“Putting a book like this together is a once-in-a-lifetime opportunity for me, and it’s thrilling,” Waid told Marvel.com. “My goal was to write the kind of how-to I wish I’d had when I first started out. No matter what discipline is calling to you — writing, art, coloring, lettering, or all of the above — you’ll come away from How to Create Comics the Marvel Way with the tools and guidance you’ll need to bring your favorite heroes and villains to life on the page.”
Continue reading “‘How to Create Comics the Marvel Way’ by Mark Waid coming next year”
The comic book writer announces his new book, which features tips on supervillainy using known science.
When he’s not writing comics like The Unbeatable Squirrel Girl and Slaughterhouse-Five, Ryan North works in the realm of non-non-fiction, putting out handy guides like How to Invent Everything, a must-have manual for time travelers, and the just-announced How to Take Over the World.
This new book introduces readers to “the science of supervillainy” and could be your ticket to a new line career path.
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The writer and editor discusses his unauthorized biography of ‘the most famous person in comics.’
Danny Fingeroth has been working in comics for decades. A longtime editor at Marvel, Byron Preiss and Visionary Media, Fingeroth wrote comics like Darkhawk, Dazzler, Venom: Deathtrap – The Vault and Deadly Foes of Spider-Man, and wrote nonfiction books including Superman on the Couch and Disguised as Clark Kent. He’s also known to a lot of convention goers as one of the people who runs a lot of panels — interviewing and celebrating the creators who helped to invent comics at dozens of labels across the country. At the end of 2019 he came out with his biggest book to date, A Marvelous Life: The Amazing Story of Stan Lee.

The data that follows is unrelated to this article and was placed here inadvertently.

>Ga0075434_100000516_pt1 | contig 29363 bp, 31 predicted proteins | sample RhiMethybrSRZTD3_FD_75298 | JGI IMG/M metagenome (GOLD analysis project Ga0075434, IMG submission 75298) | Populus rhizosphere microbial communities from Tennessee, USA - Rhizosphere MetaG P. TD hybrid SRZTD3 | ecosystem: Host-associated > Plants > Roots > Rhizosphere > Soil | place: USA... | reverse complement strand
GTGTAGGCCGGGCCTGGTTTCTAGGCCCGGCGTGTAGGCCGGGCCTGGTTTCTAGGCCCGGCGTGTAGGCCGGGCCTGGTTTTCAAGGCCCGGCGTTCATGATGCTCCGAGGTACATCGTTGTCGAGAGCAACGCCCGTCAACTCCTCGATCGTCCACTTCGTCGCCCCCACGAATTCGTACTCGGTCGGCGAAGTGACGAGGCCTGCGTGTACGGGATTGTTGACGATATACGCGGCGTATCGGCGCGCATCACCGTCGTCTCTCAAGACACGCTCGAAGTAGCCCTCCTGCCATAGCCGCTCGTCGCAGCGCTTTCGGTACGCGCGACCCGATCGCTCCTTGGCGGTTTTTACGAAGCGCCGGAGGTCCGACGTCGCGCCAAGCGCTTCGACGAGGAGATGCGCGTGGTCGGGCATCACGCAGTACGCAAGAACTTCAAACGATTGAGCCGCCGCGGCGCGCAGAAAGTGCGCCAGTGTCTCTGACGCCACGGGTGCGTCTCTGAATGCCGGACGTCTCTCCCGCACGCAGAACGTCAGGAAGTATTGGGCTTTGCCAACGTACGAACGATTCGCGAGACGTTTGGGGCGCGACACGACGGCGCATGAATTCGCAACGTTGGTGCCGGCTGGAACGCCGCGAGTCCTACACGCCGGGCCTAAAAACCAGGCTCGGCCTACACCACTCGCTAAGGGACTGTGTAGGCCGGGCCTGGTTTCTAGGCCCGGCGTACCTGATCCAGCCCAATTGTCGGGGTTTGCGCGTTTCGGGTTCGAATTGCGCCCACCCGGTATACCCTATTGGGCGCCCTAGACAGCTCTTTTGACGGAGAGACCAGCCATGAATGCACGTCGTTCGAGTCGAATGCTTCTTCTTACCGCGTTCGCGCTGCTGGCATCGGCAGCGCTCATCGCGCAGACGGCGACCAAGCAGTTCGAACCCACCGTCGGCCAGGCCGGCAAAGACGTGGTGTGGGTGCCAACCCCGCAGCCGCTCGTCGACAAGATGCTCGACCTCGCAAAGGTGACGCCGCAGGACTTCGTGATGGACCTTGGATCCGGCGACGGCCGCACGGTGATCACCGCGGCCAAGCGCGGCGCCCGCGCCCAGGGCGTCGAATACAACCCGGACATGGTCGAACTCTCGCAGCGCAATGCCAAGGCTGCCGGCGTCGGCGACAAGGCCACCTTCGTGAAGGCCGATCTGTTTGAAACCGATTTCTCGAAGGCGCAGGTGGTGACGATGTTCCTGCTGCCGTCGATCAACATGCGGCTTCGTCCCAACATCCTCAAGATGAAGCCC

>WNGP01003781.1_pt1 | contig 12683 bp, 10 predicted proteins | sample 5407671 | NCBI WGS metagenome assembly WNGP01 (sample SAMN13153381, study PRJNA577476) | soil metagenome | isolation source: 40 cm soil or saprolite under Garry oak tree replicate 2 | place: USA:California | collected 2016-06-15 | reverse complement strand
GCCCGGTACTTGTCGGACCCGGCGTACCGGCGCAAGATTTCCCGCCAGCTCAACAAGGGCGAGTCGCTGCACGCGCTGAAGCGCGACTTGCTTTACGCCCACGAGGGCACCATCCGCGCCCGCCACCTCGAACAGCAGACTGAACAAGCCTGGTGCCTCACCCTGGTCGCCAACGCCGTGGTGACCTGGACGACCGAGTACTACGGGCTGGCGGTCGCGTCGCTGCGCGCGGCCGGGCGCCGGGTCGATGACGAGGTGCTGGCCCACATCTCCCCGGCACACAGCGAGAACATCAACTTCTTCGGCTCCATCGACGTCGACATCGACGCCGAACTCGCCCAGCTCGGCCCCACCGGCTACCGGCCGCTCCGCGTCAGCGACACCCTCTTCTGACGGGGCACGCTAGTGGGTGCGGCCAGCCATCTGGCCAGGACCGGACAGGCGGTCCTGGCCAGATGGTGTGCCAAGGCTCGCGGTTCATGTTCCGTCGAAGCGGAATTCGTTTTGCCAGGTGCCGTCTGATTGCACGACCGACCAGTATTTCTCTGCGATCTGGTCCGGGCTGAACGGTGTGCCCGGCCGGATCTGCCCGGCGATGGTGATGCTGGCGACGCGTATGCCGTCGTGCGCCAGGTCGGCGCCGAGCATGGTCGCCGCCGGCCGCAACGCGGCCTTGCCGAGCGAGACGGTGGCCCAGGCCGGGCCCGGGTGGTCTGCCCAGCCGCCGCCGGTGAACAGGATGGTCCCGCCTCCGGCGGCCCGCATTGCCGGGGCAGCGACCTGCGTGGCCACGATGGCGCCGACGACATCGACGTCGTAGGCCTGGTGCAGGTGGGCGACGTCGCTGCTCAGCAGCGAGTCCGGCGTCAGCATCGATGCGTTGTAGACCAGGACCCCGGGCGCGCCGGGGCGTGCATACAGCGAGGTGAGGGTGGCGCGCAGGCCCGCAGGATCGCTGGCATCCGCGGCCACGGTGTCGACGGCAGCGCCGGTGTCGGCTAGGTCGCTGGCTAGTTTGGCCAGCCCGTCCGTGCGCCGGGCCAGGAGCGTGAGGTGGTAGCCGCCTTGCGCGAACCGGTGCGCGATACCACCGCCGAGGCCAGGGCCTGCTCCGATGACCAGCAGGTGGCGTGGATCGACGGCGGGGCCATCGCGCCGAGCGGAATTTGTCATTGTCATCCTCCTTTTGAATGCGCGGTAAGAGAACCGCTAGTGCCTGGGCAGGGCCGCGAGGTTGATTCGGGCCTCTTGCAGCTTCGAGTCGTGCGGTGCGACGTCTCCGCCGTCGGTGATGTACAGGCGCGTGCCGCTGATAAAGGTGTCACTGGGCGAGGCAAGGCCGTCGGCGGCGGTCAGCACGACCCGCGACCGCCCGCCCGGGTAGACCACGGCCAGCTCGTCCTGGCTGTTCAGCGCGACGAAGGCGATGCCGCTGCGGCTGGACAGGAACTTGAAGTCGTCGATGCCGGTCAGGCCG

The biography of the late Stan Lee is unauthorized but affectionate, and tries to capture the man that Fingeroth got to know later in his life with the young man who has been written about at length. After reading the book, I asked Fingeroth a few questions about the project and how it fits in with his other work, including serving as chair of Will Eisner Week.
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OmahaBound collects 27 ‘back-woods horror’ prose stories by Bunn, with illustrations by Tim Mayer.
When he’s not writing comics — and sometimes it’s hard to imagine that there’s a time when he’s not writing comics, based on all the projects he has going on — Cullen Bunn (The Sixth Gun, Harrow County) writes short stories, usually (and not surprisingly) in the horror genre. Now 27 of those stories are being collected by publisher OmahaBound.
A Passage in Black & Other Stories will include eight never-before published stories, along with 19 that were only released in the small press. Artist Tim Mayer will provide 23 illustrations for the collection, as well as the cover for the trade paperback version. Tyler Crook, Bunn’s collaborator on Harrow County, created the cover for the limited edition hardcover that will only be available on OmahaBound’s site. The publisher describes the stories as “back-woods horror, creepy and terrifying tales that only Cullen Bunn could tell.”
The collection is due out Oct. 6. Check out the two covers below.
Continue reading “Cullen Bunn’s prose work collected in ‘A Passage in Black’”